The Westminster Dog Show is underway this week, so it’s a good time to remember that you don’t have to go to a breeder to find great dogs; you can find purebred dogs, as well as mixed breeds, available for adoption through shelters and rescues.
Not all breeders are bad; in fact, those registered through the American Kennel Club (AKC) must meet high quality standards. However, the facts remain that millions of dogs are turned into rescues and shelters every year, and of the four million that go into shelters, more than one million don’t come out – meaning, they die. And breeding dogs add to the pet overpopulation problem, which adds to the number of dogs euthanized every year.
It’s estimated that between 5 and 25 percent of dogs placed in shelters are purebred. Recently at my community’s humane society a long-haired, tri-colored collie came in because its aging owner could no longer take care of it. And, last fall two shih tzus were brought into the kill-shelter in my town, which is operated by the city; both had been used as breeders – one was 12 years old and not spayed. So, although good breeders do exist, so do bad breeders. That doesn’t mean the dogs are bad, they are just not as well-cared for, and many of them end up in shelters and rescues. In fact, the mission of National Mill Dog Rescue (NMDR) is to bring into rescue those dogs which are used in what’s known as puppy mills – backyard breeders whose priority is profit and who often shove these creatures into tiny cages. Through NMDR, these adorable animals, from small Maltese to large German Shepherds, are socialized, loved on, given medical care, and made available for adoption.
Other rescue groups, such as Big Dogs Huge Paws that specialize in rescue and re-homing the larger dog breeds, such as Great Danes, Mastiffs, and Newfoundlands, and English Springer Rescue America, with chapters around the nation, take in specific breeds that need new homes. Even the AKC endorses breed-specific rescues – learn more at http://www.akc.org/dog-breeds/rescue-network/contacts/.
If you’re thinking of adopting a dog and aren’t sure what breed is right for you, watching this week’s Westminster Dog Show is a great way to learn about the various breeds. You can also review breed traits, personalities, and behavior patterns by reading up on the different types of dogs at this website: http://www.akc.org/dog-breeds/. One of the most responsible things a person can do before obtaining a dog, whether through adoption or purchasing from a breeder, is to learn what type of dog best fits your lifestyle and desires. Do your homework before bringing a dog home!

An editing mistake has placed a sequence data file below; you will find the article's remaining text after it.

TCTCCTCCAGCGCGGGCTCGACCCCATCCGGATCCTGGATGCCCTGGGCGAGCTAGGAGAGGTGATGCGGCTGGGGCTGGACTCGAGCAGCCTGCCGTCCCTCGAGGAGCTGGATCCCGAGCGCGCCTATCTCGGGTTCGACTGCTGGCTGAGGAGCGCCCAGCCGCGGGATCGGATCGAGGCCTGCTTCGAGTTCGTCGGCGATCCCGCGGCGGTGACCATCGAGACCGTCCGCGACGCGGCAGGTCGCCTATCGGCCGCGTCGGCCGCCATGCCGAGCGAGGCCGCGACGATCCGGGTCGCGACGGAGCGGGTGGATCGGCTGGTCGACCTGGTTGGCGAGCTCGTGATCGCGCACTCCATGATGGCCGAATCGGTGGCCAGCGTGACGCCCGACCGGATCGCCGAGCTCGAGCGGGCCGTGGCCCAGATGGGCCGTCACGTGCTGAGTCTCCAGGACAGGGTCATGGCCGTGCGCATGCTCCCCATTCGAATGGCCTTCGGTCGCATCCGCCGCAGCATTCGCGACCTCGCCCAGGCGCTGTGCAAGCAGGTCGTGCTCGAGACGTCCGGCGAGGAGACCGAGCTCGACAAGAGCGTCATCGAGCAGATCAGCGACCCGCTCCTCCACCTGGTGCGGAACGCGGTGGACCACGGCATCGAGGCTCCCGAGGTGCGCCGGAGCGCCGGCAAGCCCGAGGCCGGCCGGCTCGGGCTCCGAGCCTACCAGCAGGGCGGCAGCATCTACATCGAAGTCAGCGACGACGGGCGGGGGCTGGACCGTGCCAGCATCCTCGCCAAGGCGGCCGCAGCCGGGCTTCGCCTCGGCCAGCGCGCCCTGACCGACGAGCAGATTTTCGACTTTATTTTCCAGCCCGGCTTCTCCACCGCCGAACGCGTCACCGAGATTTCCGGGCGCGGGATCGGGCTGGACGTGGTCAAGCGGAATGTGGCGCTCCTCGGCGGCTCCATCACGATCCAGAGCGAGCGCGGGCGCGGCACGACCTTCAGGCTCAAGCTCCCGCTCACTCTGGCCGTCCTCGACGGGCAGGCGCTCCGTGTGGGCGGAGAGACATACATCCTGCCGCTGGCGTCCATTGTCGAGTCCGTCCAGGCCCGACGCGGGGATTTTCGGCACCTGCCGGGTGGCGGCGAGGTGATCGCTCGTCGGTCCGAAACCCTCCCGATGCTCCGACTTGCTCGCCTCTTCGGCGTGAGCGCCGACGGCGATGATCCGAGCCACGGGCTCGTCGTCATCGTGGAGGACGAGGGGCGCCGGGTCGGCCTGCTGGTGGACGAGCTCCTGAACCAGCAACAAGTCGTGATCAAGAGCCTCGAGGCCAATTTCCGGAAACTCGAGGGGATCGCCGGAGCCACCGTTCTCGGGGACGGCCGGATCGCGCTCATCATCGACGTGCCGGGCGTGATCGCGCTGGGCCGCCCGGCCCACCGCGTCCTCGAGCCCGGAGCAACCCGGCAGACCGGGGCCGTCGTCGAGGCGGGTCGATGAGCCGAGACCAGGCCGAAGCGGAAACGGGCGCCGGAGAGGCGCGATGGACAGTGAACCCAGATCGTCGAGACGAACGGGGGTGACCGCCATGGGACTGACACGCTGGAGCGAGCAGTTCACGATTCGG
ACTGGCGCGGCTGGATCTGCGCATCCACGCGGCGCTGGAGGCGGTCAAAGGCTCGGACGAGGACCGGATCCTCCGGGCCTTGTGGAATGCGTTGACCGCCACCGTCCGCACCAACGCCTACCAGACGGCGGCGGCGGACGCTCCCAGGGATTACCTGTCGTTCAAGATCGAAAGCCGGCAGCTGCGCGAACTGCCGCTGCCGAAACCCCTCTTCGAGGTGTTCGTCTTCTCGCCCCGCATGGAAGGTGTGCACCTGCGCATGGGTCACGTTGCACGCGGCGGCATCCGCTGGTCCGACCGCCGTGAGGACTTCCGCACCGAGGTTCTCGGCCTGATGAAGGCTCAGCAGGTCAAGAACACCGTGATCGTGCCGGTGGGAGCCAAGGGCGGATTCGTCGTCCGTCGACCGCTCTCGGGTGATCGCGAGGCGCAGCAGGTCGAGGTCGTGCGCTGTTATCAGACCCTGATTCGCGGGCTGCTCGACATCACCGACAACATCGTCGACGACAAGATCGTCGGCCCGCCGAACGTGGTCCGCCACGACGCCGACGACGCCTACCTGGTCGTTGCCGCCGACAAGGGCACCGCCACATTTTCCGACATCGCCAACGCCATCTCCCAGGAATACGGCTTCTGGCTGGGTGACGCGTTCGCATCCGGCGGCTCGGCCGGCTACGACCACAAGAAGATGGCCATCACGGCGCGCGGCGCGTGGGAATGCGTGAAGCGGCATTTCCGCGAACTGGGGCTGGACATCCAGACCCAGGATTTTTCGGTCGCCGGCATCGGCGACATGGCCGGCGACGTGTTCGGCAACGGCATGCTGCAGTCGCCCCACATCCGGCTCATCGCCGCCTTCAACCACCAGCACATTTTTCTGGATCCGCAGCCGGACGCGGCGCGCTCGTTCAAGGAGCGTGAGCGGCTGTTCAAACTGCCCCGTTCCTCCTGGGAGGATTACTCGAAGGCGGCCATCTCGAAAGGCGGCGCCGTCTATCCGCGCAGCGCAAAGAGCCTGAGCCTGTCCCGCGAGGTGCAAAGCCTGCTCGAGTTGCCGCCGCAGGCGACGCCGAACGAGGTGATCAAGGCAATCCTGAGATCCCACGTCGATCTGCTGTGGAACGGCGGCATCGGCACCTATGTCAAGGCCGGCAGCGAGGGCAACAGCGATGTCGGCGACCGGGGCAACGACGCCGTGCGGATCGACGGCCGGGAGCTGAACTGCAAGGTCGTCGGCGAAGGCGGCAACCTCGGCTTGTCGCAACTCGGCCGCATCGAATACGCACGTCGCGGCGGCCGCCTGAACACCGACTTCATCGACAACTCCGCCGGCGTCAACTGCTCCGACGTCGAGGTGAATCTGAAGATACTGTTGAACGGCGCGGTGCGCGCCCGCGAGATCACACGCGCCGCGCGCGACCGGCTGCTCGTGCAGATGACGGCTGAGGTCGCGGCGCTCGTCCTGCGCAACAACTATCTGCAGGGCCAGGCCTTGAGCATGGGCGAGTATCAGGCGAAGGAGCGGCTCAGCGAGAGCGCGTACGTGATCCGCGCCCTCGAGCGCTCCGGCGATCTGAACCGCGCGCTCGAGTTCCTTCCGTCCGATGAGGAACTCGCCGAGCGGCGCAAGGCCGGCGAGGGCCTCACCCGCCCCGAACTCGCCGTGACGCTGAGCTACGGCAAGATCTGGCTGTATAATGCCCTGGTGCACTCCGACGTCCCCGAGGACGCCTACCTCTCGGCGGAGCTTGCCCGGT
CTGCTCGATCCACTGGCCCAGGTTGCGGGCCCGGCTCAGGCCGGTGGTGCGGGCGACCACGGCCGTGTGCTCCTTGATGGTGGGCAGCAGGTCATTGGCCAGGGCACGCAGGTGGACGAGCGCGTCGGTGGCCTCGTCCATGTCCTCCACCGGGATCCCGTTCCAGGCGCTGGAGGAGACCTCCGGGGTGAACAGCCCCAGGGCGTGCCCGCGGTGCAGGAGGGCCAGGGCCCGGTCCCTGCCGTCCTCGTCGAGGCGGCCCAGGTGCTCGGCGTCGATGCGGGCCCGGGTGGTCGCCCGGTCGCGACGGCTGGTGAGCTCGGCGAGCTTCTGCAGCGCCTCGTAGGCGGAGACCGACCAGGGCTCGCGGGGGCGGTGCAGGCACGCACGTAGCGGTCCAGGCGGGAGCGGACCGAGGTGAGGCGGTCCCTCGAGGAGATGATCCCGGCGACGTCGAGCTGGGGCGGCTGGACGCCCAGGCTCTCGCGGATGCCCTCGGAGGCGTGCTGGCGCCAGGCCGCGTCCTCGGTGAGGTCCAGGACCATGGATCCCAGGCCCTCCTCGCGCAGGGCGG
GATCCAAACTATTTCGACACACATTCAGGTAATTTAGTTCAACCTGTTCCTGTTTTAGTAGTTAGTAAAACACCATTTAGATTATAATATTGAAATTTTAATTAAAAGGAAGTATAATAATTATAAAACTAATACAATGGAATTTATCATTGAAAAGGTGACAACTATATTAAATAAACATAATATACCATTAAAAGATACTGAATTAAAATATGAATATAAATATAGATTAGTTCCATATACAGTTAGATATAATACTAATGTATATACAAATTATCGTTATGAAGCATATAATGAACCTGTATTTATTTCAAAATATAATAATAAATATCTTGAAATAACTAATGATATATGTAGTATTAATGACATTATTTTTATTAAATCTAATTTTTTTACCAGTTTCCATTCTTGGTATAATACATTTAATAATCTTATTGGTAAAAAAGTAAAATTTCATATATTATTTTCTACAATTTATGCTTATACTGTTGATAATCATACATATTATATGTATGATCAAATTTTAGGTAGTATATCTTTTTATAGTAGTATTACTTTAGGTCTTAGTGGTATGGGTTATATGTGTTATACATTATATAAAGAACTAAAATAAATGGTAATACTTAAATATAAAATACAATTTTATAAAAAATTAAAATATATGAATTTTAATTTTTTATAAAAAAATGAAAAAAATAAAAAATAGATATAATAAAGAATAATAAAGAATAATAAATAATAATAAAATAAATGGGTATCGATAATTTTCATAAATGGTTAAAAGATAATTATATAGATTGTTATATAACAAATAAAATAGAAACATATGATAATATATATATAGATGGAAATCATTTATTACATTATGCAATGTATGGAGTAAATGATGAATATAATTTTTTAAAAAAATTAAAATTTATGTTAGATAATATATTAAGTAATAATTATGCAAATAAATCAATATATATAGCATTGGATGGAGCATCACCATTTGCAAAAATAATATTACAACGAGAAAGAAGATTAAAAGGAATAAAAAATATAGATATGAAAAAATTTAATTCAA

The most popular type of dog in America is the Labrador Retriever; it is also among the top five most common breeds found in animal shelters (or lab mixes); black labs are also among the least likely to be adopted because the coat color tends to blend in with the dark surroundings of many animal shelters. And though Labs are popular, not one has ever taken Best in Show at Westminster. Neither has the Golden Retriever, Dachshund, or Chihuahua, all of which are also very popular breeds. Perhaps one of those will win this year. Stay tuned!
Wondering where to catch the dog show of dog shows? Visit http://www.sportingnews.com/other-sports/news/westminster-dog-show-2017-tv-channel-schedule-online-stream-coverage/n9nwcw6efxf16ki6f5eeqk5g to learn which TV stations are carrying this special event.
And remember two important things the next time you’re looking for a specific dog breed as a companion: (1) do your research on dog breeds and (2) adopt, don’t shop! One of the best ways to find a certain breed of dog, in addition to the earlier-mentioned resources, is to go to Petfinder.com – you can search for a specific dog breed, even sex and age, that is available through a local, regional, or national rescue or shelter.
The Westminster Dog Show takes place next month, and in anticipation of the big event, the American Kennel Club (AKC) has recognized three new dog breeds for competition: the Chinook, the Rat Terrier, and the Portuguese Podengo Poqueno.